Is intelligence the king of all abilities? Should I rejoice if my children have it, should I weep if my children don’t?
The Underbelly of a Well-Intended Compliment
I took the kids to the Exploratorium in the city this week. It is a wonderland of gadgets and doohickeys and thingamabobs. The girls loved it. They ran around testing this, spinning that, dropping the other. I dutifully followed with LP riding in his sling, while he tried to pick my nose and graced my ears with his sweet baby yells babbles.
There was a woman there with her two year-old grandson watching us. After she listened to me and Mouse talk a little bit about one of the thingamabobs, she made a big deal of telling Mouse she’s smart. She tapped her forehead and claimed “it’s what is up here that counts.”
I listened to this woman tell me how wonderfully smart she thought my daughter was and looked down at my son who has an intellectual disability, trying to hide a cringe. I know she meant it kindly and I think to counter how much little girls get praised for their physical appearance over all else. Still, I couldn’t help but wonder, if I accept that what sits in your brain counts the most in life, then what is LP? Besides the fact that appraising intelligence in a three minute interaction seems clumsy at best, I’ve never really warmed to the idea that “being smart” should be such a great compliment at all.
Intelligence, Lacking, and Questions of Import
What is intelligence? Merriam-Webster defines it as “the ability to learn or understand things or to deal with new or difficult situations.” There are lots of competing theories out there, some more inclusive than others, but here I’m talking about conventional ways of seeing intelligence. Raw processing power, IQ score, school grades and testing ability.
I recognize that there is some plasticity in the whole nature vs. nurture discussion, but for the most part, with regards to intelligence, I think people just have what they have. A person can gain wisdom throughout life, but it isn’t the same as intelligence.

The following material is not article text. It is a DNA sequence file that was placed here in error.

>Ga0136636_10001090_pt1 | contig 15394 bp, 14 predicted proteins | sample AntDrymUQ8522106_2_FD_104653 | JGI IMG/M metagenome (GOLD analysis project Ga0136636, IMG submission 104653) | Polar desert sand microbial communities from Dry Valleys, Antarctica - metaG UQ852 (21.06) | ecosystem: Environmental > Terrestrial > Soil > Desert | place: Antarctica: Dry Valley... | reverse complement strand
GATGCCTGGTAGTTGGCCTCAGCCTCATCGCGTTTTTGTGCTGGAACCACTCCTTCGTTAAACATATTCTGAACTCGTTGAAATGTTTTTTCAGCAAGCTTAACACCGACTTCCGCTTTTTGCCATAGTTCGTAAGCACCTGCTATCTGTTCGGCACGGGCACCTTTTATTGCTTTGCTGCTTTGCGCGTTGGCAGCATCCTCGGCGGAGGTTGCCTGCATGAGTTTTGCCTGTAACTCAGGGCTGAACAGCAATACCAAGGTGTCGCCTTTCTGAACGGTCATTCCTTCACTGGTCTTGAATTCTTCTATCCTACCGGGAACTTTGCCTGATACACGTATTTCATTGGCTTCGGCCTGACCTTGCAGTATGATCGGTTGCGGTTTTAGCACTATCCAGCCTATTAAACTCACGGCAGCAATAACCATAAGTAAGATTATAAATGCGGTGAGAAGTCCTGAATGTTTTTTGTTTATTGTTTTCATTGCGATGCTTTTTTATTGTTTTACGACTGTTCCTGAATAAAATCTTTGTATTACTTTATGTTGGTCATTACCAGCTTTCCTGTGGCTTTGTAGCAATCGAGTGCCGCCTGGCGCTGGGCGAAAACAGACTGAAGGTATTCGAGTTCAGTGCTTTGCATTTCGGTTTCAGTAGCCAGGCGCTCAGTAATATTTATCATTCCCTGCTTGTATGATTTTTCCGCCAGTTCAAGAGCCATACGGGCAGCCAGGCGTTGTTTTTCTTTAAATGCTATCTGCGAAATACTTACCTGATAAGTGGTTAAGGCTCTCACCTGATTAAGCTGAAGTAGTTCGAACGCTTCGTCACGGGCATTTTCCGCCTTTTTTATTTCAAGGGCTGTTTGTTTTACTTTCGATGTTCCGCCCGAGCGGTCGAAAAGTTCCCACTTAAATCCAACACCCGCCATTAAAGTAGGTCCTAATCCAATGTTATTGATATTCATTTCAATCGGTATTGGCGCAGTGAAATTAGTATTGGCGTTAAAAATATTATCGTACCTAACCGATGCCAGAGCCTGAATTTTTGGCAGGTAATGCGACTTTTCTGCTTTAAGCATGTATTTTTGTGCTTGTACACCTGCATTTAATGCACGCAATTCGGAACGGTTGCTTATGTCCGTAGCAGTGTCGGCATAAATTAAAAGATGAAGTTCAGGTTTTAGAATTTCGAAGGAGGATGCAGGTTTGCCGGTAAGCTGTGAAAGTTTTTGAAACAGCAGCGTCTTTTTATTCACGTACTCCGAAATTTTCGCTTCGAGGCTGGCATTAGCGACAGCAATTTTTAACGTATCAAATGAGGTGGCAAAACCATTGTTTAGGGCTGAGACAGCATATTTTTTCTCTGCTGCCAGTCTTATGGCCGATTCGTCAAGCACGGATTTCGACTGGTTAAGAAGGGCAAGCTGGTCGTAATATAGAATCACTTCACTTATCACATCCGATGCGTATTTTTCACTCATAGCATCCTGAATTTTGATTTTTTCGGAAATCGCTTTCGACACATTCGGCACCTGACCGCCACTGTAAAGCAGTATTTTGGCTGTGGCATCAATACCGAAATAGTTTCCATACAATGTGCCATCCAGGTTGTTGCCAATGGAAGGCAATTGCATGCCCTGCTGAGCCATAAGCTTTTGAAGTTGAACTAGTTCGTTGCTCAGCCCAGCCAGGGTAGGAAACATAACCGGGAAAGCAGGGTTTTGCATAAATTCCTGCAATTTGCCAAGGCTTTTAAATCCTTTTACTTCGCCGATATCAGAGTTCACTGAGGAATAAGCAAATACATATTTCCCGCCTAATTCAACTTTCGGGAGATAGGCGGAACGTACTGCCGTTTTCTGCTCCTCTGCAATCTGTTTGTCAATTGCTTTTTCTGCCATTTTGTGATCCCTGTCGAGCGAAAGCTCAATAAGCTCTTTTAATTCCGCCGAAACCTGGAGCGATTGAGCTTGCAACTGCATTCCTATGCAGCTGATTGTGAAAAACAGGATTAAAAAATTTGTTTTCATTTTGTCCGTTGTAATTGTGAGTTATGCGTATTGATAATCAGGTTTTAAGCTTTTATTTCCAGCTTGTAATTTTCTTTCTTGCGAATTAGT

It bothers me that intelligence is the holy grail of modern society. Calling someone smart is a sure fire compliment, but why? A person can’t earn intelligence. It says nothing of one’s character. On the flip side, calling someone stupid is one of the worst insults possible (one that gets bandied about far too often, I believe).
I’m even appalled at some of the things I’ve seen between the physical and intellectually disabled communities. Some clearly believe that no matter the state of one’s body, as long as the mind (i.e. intelligence) is “normal”, then they are equal to all able-bodied people. Even among those considered intellectually disabled, I’ve read many autistic advocates or those with other learning disabilities insist that they are not “stupid” but rather just different. In an effort to cast off ignorant judgments from themselves, they denigrate another group.
No one wants to be stupid, right? For me, the use of “stupid” feels uncomfortably similar to the r-word. They’re both dirty words, after all. No one ever called someone else stupid out of kindness or respect. Whenever I hear outrage over the use of the r-word, it seems inevitable that someone labels the person using the r-word as stupid (or lame, idiotic, moronic, dumb—all refer to disabilities in the past or present usage). Isn’t that the same meaning of the r-word—a pejorative way to call someone unintelligent? More often than not, the situation doesn’t even have to do with the topic of intelligence, but rather of values, education, politics, or something else entirely.
How important is intelligence? How much do we need to be intelligent? Must we all be so desirous of being intelligent? Must we mourn ourselves if a certain degree of intelligence is never ours to claim or taken away by accident, illness, or time? Is lacking intelligence actually bad? Is having intelligence really the holy grail of our society?
The Long Arc of Human Existence